The presents have all been handed out, company's gone, the Christmas decorations are coming down, used up Christmas trees wait next to garbage cans for pick up, and leftovers are the fare for the next few days. Now what? For many, this time of year becomes "the big let down." Coming days mean a return to the daily grind of living without the distraction of coming holidays - now spent. Attention focuses on what occupied our minds and our time prior to the frenzy of holiday preparations. This means, for many, a time of depression and anxiety as people slip back into a funk as thoughts return to loneliness, failed relationships, and reminders of lost loved ones that are missed during this time. Many are reminded, by the coming of a new year, of resolutions that failed to materialize - of good intentions that vanished into old routines. Old habits remain, as well as the weight, the debt, and the frustration of failure. Even the annual depression remains unbroken for those who vowed that this year would be different.
This is the result of a malady that many needlessly suffer from. It is the result of "looking back" without being thankful for the moment. The Devil exults with delight when we do this, because it results in the distraction of our attention from the goal that we should ever keep before us. If he can keep us preoccupied with our past, he doesn't have to work on us very hard to keep us off guard and unprepared for the Day that we should be looking toward. If you always find yourself looking in the rearview mirror, you are certain to run into your future unexpectedly. That's unprepared!
"Looking back" can serve a useful purpose as a pleasant reminder or a warning to not repeat past mistakes. However,the past should not be our home. If you constantly live in the past, you will never be prepared for the future, because faith demands that we look ahead. Remember, "...faith is the substance of things hoped for, the evidence of things not seen. (Heb. 11:1)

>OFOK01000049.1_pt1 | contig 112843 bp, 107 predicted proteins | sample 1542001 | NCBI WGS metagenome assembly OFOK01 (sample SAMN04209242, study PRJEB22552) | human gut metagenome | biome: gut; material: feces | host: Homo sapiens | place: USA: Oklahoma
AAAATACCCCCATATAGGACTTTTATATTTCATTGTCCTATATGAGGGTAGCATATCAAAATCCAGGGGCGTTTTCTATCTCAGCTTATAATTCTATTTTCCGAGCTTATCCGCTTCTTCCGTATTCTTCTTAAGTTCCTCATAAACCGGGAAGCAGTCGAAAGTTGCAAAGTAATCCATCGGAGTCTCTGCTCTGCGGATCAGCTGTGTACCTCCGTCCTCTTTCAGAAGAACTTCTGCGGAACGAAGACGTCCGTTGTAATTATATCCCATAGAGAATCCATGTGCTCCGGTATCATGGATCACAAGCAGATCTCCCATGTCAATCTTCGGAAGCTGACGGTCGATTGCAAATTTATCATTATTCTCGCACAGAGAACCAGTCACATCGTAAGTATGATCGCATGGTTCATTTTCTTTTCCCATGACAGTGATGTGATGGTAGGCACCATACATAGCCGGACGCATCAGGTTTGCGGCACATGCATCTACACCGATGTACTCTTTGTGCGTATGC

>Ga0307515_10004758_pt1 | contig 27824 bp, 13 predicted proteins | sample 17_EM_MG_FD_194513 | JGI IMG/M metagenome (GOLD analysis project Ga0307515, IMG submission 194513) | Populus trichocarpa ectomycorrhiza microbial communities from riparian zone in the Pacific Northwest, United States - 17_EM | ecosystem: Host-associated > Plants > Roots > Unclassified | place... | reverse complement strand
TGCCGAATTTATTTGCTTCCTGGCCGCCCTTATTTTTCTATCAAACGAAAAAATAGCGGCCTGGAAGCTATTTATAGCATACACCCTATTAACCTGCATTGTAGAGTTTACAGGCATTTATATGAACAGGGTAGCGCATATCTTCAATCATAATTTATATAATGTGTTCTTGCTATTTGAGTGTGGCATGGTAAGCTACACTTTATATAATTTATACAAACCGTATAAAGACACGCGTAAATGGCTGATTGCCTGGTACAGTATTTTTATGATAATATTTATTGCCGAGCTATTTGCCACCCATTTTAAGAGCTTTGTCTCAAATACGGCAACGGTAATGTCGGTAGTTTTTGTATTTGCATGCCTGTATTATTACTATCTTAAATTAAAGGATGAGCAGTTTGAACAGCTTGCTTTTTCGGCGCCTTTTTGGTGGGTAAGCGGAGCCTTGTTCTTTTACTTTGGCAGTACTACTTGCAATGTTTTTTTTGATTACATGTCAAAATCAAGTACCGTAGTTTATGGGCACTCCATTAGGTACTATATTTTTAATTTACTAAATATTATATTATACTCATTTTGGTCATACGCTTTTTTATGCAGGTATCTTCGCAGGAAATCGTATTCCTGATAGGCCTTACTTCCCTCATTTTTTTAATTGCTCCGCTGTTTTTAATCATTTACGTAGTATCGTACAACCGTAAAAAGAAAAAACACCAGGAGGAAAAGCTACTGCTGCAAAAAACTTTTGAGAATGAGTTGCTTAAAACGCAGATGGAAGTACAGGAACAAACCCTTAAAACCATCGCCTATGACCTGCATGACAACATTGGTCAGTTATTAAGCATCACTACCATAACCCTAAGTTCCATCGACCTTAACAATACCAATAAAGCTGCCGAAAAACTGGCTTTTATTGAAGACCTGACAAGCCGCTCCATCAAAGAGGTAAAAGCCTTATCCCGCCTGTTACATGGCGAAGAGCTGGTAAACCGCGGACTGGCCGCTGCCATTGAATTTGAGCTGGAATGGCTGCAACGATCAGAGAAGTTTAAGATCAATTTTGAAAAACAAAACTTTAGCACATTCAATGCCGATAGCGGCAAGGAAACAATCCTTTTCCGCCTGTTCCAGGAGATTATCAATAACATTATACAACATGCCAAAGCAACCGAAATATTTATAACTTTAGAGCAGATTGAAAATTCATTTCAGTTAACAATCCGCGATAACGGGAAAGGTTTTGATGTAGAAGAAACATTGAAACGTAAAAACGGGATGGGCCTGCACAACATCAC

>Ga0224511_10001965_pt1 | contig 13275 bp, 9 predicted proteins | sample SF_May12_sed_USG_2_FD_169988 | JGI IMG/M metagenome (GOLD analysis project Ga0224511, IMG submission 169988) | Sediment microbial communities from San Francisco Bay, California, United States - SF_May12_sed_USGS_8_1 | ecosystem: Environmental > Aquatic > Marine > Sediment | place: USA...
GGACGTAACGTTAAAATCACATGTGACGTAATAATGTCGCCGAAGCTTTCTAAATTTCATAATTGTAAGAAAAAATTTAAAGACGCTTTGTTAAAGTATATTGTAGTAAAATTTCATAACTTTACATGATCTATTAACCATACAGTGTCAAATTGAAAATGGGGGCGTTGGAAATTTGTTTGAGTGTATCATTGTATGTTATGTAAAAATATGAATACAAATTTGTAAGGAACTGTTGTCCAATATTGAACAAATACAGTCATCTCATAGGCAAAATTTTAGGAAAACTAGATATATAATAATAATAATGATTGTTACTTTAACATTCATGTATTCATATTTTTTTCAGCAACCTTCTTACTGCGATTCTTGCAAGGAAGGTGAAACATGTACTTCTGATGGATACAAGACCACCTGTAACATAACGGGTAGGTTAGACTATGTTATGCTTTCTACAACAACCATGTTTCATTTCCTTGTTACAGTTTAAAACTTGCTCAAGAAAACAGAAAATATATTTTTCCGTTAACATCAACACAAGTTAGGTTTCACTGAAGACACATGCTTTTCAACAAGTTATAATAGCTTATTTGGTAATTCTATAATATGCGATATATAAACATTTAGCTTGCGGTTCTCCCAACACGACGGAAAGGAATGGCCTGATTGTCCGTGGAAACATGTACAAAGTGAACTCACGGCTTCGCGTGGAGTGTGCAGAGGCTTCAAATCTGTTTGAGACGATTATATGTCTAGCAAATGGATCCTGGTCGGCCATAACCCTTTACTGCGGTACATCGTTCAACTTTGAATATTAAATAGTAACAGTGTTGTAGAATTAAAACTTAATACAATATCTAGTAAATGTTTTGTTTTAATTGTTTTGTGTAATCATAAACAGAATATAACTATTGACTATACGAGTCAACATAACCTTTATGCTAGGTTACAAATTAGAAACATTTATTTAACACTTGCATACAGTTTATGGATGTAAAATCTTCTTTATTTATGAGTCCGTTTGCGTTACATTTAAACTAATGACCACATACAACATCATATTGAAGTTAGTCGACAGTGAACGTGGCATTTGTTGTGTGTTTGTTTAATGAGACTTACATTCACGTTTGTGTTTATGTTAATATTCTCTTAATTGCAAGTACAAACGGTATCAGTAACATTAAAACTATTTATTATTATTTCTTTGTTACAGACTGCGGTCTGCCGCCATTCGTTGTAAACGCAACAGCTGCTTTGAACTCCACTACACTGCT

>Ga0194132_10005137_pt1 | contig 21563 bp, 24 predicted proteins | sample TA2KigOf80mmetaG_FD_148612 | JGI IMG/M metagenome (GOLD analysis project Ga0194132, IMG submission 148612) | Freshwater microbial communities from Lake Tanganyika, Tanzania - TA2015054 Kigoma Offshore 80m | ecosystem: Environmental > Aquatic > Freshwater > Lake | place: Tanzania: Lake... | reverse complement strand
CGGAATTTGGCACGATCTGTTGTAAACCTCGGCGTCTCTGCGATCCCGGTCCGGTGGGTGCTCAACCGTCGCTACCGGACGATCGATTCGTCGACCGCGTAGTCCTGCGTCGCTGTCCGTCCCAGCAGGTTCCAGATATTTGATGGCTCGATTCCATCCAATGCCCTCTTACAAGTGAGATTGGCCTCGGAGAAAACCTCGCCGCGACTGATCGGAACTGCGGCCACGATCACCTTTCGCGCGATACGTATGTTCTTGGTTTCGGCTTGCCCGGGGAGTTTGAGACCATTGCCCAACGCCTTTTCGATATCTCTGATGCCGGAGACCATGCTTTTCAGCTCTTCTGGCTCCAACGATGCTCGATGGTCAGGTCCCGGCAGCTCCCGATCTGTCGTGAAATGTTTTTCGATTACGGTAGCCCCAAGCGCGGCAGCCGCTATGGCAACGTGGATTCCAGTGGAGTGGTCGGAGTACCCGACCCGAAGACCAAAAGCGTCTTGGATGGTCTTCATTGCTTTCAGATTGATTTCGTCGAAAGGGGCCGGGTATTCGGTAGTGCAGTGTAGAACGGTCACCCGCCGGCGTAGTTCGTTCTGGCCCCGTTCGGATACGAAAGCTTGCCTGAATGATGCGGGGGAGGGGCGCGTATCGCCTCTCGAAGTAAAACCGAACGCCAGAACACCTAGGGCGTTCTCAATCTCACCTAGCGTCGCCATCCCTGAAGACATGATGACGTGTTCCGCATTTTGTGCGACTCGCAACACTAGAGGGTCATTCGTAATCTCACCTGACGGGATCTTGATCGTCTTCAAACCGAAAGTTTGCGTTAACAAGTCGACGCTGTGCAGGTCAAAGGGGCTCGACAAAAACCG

Nostalgia is a big thing right now. Merchandising is ever more geared to appealing to baby boomers, from "retro" automotive design to "oldies music" radio stations. I enjoy 50's music, old cars, soda shops and Jimmy Stewart movies. I enjoy looking through old photos and reminiscing of more carefree days. But alas, we can't go back. Wishing we could go back is futile and counterproductive. However, if we could go back, we would all do some things differently and avoid some heartaches we suffered along the way. It has been rightly said, if our foresight was as good as our hindsight, we would all make changes to our past. But what purpose does it serve to wallow in the unchangeable past, only to suffer for it in the present?
Paul certainly had a "past" as we all do. He had much to "regret" in his life. He admitted, "...I was formerly a blasphemer, a persecutor, and an insolent man..." (1 Tim. 1:13) "For you have heard of my former conduct in Judaism, how I persecuted the church of God beyond measure and tried to destroy it." (Gal. 1:13) "For I am the least of the apostles, who am not worthy to be called an apostle, because I persecuted the church." (1 Cor. 15:9) How many times did he look into the faces of those he preached to and remember that he had been responsible for the loss and punishment of some of their own family members? While his past was a source of regret, he allowed it to become a reminder of God's grace. He said, "This is a faithful saying and worthy of all acceptance, that Christ Jesus came into the world to save sinners, of whom I am chief. However, for this reason I obtained mercy, that in me first Jesus Christ might show all long-suffering, as a pattern to those who are going to believe on Him for everlasting life." (1 Tim. 1:15-16)
Paul discovered the secret to contentment by putting the past behind him, learning from it but not dwelling on it, and then reaching ahead with deliberate focus on heaven's goal. In recognizing the futility of dwelling on the past, he wrote these words; "Brethren, I do not count myself to have apprehended;but one thing I do, forgetting those things which are behind and reaching forward to those things which are ahead, I press toward the goal for the prize of the upward call of God in Christ Jesus." (Phil. 3:13-14) His act of "forgetting" the past stands in stark contrast to his "pressing" toward the goal. Both are deliberate acts, but "pressing" ahead won't be accomplished if it is offset by a failure to "forget" the past.
Today is the yesterday that you will look back on tomorrow. Today is the only time that you can be in control of the outcome of your life and how you will look back on it. Now is the time to make your future a time of joy and not regret. The saddest story of regret is seen in the parable of the rich man and Lazarus. (Lk. 16:19-31) Are you ready for your tomorrow, or do you have a loved one who is not ready for eternity? Now is the time to do what you may otherwise regret having left undone.
- Gary V. Womack - Dec. 8, 2003